Professionally, my experience as a volunteer has strengthened my confidence in my abilities. I have learned that I can rise to any challenge. I have learned that the fears I held before I came, for example about returning to front line facilitation after a long absence, were not founded. I found that I thrived in situations that before I came would have scared me, like facilitating very large groups of people (98 was the record), using simple participative tools and signs, in churches, palaces and under the shade of trees, and working through interpreters. These became the highlight of my experience here. I was really happy doing this work. I wish I could have done more of it. I delighted in working with my professional partners here.
Also, my health benefited enormously from this placement. I have a long-term illness, fibromyalgia, and it was a risk taking on this placement. I manage my condition with medication and a ‘can do’ attitude. I had no idea whether my health would stand it. I am grateful to the London medical experts for clearing me for placement. I have had some minor spells of illness, but overall I have made a significant recovery, given the state of my health up to the time of my departure. I have been able to cut one of my medication doses by half and maintain a reasonable stable level of health. One of the most debilitating symptoms of my illness, chronic pain, has almost completely disappeared.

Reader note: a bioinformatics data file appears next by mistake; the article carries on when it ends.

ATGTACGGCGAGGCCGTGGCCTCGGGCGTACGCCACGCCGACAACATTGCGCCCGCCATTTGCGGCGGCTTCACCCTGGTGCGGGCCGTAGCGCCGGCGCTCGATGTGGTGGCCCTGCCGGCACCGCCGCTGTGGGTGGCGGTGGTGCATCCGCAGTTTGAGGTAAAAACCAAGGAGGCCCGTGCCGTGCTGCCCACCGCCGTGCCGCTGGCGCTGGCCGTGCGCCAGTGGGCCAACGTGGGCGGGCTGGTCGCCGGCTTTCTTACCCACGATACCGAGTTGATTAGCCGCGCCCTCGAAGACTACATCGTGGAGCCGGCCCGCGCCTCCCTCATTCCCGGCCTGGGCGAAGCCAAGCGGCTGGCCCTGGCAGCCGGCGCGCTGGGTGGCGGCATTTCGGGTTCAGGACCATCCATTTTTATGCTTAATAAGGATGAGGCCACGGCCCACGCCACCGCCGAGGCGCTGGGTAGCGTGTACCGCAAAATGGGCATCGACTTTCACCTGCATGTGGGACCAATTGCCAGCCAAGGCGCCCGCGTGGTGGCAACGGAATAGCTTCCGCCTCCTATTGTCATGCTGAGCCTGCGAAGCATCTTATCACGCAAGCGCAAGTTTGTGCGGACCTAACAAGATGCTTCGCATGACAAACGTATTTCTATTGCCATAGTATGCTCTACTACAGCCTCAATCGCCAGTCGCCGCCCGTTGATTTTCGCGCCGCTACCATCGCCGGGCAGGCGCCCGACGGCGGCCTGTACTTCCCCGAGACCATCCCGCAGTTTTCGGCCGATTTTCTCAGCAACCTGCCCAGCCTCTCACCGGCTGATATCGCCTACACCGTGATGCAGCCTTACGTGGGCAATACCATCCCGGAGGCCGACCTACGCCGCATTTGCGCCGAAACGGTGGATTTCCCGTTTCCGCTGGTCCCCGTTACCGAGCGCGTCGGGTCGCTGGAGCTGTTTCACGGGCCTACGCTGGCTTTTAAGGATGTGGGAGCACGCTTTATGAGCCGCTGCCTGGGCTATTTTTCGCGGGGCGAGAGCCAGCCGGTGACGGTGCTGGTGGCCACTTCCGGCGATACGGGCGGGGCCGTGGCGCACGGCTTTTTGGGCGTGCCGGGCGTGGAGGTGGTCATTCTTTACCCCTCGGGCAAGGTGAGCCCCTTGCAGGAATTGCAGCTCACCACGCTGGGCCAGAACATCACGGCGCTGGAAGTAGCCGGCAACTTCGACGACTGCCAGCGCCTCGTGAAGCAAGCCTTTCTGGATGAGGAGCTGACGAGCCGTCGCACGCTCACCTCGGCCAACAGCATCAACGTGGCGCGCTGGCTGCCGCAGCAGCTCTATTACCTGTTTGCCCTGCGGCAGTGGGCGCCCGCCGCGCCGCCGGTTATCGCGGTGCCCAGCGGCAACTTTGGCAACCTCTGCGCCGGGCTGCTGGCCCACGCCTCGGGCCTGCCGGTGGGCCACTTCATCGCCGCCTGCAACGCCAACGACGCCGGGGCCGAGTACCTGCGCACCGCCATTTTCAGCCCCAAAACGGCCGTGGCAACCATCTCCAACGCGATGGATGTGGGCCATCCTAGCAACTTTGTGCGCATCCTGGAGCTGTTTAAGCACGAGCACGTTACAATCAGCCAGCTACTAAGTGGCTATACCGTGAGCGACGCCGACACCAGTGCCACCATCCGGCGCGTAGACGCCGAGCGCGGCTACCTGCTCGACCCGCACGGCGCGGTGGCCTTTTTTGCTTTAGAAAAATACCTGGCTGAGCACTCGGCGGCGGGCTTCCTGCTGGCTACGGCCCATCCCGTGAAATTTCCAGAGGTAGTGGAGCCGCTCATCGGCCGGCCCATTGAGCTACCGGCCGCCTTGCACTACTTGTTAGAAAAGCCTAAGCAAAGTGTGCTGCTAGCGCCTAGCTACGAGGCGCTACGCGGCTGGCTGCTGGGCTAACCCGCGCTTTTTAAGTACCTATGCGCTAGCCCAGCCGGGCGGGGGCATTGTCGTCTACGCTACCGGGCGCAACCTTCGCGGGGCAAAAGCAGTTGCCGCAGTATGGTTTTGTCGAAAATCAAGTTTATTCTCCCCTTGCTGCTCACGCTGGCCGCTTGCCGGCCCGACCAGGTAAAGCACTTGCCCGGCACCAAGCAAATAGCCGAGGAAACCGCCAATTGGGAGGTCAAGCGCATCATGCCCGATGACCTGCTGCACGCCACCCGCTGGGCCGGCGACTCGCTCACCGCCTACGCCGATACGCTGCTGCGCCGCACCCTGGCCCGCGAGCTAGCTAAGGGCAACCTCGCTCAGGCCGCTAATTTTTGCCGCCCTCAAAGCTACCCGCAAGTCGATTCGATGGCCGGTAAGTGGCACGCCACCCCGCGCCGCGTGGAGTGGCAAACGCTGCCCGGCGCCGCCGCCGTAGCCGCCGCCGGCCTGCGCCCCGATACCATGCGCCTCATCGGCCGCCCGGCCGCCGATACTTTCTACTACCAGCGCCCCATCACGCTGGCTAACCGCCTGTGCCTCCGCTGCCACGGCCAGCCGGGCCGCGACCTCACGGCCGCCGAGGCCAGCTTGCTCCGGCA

I will be returning to the UK refreshed and recovered, and with a restored and invigorated self-confidence, which I will carry into my future work and relationships.”
This blog has played a really critical role as part of my placement. It is a record, a testimony, a narrative, in words and pictures, of my time and experiences here. At this point over 2,300 people have visited my pages, many have left comments. Old friends have re-emerged. It is my book of my time here, and I intend to keep it going at least during the early part of my repatriation, as my experiences might be interesting to others. And the cloth! I have been shopping! The sewing machine will get fixed, and I will make beautiful things, and grow wonderful produce on my allotment.
How I will find time to have a job is a worry. I’d really like to work locally and part time, but living costs in my city, Oxford, are very high, and of course jobs are scarce, but I have a knack for winkling out the interesting stuff, and am busy sending out applications. But that is all ahead of me. For now, I am trying to etch impressions of Africa, of the people and the places, into my memory, my visual cortex, so that I can return to and bask in the images, the sounds, the feelings. It will be my secret place that I can go to when I need to.
The pictures accompanying this post are part of this journey, capturing the faces and the colours, the song and the dance of this wonderful country and its lovely, peaceful people. I feel quite emotional at the thought of leaving it all, not knowing when or if I can return.